Ever since the cassette player was considered cutting edge, students of foreign language have been using the latest technology to learn to parle francais, hablo espanol or falo portugues.
And while there are clear benefits of listening to key conversational phrases while driving to work or doing chores at home, Claudine Woo finds it more helpful to have actual face-to-face conversations with actual people. Woo, who works in clinical development for a pharmaceutical company in the San Francisco Bay Area, uses Skype to design her own language study program so she can pick up some basic phrases before traveling for work.
Here’s how it works:
- Find a “pen pal.” Woo uses the website ConversationExchange.com to connect with native language speakers in Milan, Sao Paolo and other places where she has travel scheduled … or hopes to go one day.
- Correspond via Skype. The ability to connect with someone halfway across the world via video is a modern twist on the idea of the pen pal. Not only does seeing the pen pal help keep Woo engaged in the conversation, she says it provides valuable visual cues that speed the learning process.
- Take it mobile. Because Woo is busy working mother, she only has small windows to time to devote to her language studies. She typically conducts her correspondence over her smart phone.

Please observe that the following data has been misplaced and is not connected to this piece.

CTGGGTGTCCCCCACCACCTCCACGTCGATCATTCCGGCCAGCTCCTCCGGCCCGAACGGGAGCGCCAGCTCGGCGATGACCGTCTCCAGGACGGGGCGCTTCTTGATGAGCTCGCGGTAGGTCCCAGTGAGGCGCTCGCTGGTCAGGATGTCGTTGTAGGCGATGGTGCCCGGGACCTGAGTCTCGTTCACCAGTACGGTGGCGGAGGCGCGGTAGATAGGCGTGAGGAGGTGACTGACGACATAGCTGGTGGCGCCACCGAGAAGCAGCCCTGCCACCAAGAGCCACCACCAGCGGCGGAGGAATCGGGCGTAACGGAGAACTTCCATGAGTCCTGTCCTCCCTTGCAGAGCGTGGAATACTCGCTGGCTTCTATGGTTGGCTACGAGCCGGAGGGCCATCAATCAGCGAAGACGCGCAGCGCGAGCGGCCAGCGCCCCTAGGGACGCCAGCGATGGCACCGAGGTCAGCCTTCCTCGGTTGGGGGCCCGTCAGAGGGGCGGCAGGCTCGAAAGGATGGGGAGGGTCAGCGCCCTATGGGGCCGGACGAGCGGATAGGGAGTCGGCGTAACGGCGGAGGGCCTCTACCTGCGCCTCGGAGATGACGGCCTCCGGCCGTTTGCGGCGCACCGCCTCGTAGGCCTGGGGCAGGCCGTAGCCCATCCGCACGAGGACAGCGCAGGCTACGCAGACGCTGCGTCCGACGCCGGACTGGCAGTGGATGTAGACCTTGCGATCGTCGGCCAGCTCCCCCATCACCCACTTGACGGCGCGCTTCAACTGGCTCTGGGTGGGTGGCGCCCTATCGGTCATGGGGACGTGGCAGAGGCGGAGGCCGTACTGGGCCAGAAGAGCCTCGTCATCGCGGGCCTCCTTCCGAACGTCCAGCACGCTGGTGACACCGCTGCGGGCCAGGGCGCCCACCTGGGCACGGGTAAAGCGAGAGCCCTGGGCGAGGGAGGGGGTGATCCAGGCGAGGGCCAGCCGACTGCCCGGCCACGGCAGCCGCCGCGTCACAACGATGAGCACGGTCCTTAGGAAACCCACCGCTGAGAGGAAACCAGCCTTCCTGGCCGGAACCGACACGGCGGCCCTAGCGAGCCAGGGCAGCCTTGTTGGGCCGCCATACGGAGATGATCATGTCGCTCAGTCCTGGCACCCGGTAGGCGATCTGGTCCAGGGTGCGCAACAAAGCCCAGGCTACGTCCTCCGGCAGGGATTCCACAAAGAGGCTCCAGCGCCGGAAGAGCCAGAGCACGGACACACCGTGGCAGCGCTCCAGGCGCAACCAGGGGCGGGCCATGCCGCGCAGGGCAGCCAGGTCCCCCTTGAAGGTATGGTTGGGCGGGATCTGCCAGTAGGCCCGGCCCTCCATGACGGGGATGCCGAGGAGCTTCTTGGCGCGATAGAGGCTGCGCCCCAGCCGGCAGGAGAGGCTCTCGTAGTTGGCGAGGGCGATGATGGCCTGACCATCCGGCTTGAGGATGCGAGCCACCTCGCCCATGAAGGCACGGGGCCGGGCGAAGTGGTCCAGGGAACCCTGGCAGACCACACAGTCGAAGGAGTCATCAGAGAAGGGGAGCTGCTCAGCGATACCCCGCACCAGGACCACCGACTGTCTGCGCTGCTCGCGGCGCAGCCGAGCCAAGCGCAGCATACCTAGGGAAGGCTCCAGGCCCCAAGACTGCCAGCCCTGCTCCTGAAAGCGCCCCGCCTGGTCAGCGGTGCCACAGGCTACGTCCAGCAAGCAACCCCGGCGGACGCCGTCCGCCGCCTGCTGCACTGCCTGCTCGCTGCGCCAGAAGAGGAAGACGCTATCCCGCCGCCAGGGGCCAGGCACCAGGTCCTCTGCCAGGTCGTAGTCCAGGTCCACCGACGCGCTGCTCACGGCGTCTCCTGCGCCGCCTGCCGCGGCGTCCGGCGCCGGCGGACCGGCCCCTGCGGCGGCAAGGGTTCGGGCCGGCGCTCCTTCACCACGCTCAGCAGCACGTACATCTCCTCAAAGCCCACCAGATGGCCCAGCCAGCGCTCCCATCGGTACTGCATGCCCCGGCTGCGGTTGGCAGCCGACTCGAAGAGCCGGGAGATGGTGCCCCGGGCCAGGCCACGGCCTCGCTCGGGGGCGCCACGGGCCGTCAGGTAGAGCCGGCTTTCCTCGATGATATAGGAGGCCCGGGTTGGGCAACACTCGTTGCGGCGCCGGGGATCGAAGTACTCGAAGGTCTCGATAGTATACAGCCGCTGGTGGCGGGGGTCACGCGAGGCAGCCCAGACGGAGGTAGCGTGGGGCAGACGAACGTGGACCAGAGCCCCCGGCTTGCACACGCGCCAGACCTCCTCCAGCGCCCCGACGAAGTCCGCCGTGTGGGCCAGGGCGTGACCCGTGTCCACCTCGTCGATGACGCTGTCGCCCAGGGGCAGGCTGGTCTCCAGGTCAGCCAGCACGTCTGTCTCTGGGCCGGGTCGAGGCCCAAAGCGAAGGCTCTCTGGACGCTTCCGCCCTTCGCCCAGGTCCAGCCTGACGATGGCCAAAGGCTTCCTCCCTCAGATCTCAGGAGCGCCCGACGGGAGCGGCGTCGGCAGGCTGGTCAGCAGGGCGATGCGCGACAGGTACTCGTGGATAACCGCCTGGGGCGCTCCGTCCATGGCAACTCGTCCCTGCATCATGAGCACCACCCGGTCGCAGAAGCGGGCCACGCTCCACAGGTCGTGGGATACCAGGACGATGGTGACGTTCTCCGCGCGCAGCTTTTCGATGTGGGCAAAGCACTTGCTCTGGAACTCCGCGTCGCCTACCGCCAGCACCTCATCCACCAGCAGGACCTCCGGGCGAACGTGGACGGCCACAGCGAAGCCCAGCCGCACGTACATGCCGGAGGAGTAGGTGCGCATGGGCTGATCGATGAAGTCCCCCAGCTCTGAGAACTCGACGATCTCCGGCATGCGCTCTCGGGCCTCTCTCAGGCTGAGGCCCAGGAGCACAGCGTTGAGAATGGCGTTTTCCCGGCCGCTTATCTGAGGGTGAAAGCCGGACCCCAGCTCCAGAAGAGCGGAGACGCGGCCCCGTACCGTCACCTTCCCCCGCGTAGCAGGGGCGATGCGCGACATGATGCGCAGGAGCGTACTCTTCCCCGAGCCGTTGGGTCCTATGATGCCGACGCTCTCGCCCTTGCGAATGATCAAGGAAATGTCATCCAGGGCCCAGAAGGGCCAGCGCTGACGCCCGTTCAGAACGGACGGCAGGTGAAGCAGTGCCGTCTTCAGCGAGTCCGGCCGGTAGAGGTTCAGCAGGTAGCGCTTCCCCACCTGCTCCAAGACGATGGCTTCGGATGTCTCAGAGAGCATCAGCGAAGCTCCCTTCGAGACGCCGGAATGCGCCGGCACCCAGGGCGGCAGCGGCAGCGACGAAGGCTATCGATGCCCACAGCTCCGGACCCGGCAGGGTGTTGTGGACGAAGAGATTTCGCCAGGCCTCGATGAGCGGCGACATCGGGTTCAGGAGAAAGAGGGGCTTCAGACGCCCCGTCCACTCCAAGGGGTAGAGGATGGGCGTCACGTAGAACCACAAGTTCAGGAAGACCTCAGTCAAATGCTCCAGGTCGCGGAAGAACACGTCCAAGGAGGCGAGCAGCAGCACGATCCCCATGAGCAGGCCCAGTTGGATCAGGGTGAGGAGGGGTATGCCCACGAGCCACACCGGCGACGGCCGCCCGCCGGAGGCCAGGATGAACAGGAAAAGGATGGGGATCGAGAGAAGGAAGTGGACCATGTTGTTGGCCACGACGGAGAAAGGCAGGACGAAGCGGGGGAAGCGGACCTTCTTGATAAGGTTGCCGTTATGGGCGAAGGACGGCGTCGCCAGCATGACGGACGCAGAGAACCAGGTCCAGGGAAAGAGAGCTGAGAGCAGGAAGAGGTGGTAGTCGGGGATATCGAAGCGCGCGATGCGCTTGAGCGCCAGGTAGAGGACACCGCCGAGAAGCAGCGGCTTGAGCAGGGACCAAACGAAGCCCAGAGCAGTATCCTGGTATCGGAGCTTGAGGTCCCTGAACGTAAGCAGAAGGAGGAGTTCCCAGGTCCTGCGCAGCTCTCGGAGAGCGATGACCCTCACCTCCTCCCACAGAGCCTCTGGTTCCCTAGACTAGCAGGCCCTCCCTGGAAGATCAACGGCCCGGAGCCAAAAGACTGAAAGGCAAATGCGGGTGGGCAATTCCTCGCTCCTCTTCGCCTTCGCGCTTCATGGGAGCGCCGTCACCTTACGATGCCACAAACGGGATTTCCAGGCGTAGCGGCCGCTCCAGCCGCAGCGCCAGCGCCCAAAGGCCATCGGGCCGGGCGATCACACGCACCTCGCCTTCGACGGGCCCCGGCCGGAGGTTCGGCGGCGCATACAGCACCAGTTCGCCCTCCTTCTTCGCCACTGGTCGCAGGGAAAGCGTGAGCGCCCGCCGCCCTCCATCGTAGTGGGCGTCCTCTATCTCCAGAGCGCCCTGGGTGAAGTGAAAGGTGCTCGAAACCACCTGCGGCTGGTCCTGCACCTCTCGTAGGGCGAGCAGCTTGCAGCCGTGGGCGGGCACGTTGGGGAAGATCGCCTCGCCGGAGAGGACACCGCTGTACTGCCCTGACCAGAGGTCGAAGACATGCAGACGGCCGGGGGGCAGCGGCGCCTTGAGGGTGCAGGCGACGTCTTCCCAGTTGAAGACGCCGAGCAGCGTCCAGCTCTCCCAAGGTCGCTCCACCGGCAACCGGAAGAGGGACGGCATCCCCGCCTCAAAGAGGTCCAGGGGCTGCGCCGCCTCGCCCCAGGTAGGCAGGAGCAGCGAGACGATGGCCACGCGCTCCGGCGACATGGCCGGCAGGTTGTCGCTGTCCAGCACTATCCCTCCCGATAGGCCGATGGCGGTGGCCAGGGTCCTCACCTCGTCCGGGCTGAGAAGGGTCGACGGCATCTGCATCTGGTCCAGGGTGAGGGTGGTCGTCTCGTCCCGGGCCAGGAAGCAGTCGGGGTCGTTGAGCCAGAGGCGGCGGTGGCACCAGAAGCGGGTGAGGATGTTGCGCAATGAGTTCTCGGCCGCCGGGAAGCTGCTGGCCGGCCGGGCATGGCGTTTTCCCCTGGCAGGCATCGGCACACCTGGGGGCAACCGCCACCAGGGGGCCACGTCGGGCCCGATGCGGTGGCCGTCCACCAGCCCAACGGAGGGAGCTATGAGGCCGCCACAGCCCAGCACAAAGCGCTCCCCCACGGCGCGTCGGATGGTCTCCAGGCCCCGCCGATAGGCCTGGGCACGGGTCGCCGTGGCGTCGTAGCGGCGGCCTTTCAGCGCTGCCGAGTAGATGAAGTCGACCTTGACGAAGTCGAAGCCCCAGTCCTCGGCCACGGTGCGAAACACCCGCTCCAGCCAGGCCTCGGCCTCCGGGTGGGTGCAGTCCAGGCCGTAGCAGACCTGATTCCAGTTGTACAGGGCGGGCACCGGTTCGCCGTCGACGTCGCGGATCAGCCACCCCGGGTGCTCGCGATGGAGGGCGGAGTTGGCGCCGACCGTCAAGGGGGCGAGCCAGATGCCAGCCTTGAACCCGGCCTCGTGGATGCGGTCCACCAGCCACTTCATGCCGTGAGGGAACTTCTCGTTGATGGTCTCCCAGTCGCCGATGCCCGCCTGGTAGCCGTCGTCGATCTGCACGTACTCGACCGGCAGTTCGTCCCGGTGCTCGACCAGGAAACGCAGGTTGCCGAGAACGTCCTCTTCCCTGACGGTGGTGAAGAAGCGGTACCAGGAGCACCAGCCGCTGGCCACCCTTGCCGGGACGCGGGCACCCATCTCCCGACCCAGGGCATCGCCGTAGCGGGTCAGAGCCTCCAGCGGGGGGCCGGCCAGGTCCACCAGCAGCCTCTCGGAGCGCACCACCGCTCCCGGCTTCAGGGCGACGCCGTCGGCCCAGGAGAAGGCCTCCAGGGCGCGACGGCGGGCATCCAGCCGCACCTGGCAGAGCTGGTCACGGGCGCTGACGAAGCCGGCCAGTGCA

Woo first engaged a high tech pen pal in Milan. When he turned the camera onto the cityscape in the background, she discovered how she could be transported to her future destination via Skype. She has also connected with pen pals to learn some Spanish and Portuguese.
By her own admission, the level of language proficiency she achieves in these quick Skype sessions is “very peripheral.”
“It is not very extensive, but it is enough to let people know your intentions,” she explains. And thanks to the face-to-face connections over Skype, she says that she typically learns a more personal, conversational way of speaking.
“I learned Chinese from my family, and it was a rather harsh form of the language. I learned French in school and it was very formal. Now I’m learning a very friendly approach to conversation.”
In addition to her day job in the pharmaceutical sector, Woo is in the process of starting an international career-coaching business, where she hopes to encourage young professionals to see their careers as adventures. She expects her willingness to learn new languages and connect with people in their native tongue will serve her in that role too.
“I see myself as an international tour guide into the world of the workplace,” she explains.
Have you found an unusual way to use Skype at work? Share in the comments!